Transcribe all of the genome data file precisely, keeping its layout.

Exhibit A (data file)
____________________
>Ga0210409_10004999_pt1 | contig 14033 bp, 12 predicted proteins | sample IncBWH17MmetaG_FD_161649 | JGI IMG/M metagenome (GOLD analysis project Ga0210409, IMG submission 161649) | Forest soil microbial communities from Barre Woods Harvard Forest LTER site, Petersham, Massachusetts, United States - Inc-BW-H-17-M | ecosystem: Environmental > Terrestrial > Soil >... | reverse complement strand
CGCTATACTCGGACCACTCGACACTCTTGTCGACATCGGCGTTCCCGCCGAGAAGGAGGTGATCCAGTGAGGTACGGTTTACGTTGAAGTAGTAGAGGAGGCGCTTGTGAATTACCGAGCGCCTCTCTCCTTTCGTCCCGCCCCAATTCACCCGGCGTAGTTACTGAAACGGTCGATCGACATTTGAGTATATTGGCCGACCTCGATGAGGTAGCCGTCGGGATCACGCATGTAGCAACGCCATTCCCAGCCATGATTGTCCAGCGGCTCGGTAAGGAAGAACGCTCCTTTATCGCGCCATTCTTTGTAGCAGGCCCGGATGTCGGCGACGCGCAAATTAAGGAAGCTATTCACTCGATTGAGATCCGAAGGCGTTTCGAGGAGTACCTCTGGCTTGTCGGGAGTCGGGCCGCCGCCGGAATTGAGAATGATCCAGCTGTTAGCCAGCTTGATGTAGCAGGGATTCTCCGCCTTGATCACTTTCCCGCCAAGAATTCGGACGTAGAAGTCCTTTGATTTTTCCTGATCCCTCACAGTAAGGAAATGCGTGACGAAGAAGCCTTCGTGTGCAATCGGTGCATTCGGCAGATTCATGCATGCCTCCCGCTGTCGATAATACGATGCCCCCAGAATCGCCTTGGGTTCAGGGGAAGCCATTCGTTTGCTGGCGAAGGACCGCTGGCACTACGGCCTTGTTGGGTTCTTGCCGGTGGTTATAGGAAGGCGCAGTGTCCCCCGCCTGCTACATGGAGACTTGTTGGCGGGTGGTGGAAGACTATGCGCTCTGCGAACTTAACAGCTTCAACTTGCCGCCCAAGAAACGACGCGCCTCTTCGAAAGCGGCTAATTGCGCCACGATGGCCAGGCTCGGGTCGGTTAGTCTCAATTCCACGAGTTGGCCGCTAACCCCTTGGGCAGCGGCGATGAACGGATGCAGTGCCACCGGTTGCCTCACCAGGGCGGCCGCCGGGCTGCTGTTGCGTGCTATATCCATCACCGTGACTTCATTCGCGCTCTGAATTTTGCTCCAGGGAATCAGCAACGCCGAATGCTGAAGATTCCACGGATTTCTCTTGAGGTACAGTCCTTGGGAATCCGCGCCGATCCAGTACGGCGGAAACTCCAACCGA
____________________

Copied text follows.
>Ga0210409_10004999_pt1 | contig 14033 bp, 12 predicted proteins | sample IncBWH17MmetaG_FD_161649 | JGI IMG/M metagenome (GOLD analysis project Ga0210409, IMG submission 161649) | Forest soil microbial communities from Barre Woods Harvard Forest LTER site, Petersham, Massachusetts, United States - Inc-BW-H-17-M | ecosystem: Environmental > Terrestrial > Soil >... | reverse complement strand
CGCTATACTCGGACCACTCGACACTCTTGTCGACATCGGCGTTCCCGCCGAGAAGGAGGTGATCCAGTGAGGTACGGTTTACGTTGAAGTAGTAGAGGAGGCGCTTGTGAATTACCGAGCGCCTCTCTCCTTTCGTCCCGCCCCAATTCACCCGGCGTAGTTACTGAAACGGTCGATCGACATTTGAGTATATTGGCCGACCTCGATGAGGTAGCCGTCGGGATCACGCATGTAGCAACGCCATTCCCAGCCATGATTGTCCAGCGGCTCGGTAAGGAAGAACGCTCCTTTATCGCGCCATTCTTTGTAGCAGGCCCGGATGTCGGCGACGCGCAAATTAAGGAAGCTATTCACTCGATTGAGATCCGAAGGCGTTTCGAGGAGTACCTCTGGCTTGTCGGGAGTCGGGCCGCCGCCGGAATTGAGAATGATCCAGCTGTTAGCCAGCTTGATGTAGCAGGGATTCTCCGCCTTGATCACTTTCCCGCCAAGAATTCGGACGTAGAAGTCCTTTGATTTTTCCTGATCCCTCACAGTAAGGAAATGCGTGACGAAGAAGCCTTCGTGTGCAATCGGTGCATTCGGCAGATTCATGCATGCCTCCCGCTGTCGATAATACGATGCCCCCAGAATCGCCTTGGGTTCAGGGGAAGCCATTCGTTTGCTGGCGAAGGACCGCTGGCACTACGGCCTTGTTGGGTTCTTGCCGGTGGTTATAGGAAGGCGCAGTGTCCCCCGCCTGCTACATGGAGACTTGTTGGCGGGTGGTGGAAGACTATGCGCTCTGCGAACTTAACAGCTTCAACTTGCCGCCCAAGAAACGACGCGCCTCTTCGAAAGCGGCTAATTGCGCCACGATGGCCAGGCTCGGGTCGGTTAGTCTCAATTCCACGAGTTGGCCGCTAACCCCTTGGGCAGCGGCGATGAACGGATGCAGTGCCACCGGTTGCCTCACCAGGGCGGCCGCCGGGCTGCTGTTGCGTGCTATATCCATCACCGTGACTTCATTCGCGCTCTGAATTTTGCTCCAGGGAATCAGCAACGCCGAATGCTGAAGATTCCACGGATTTCTCTTGAGGTACAGTCCTTGGGAATCCGCGCCGATCCAGTACGGCGGAAACTCCAACCGA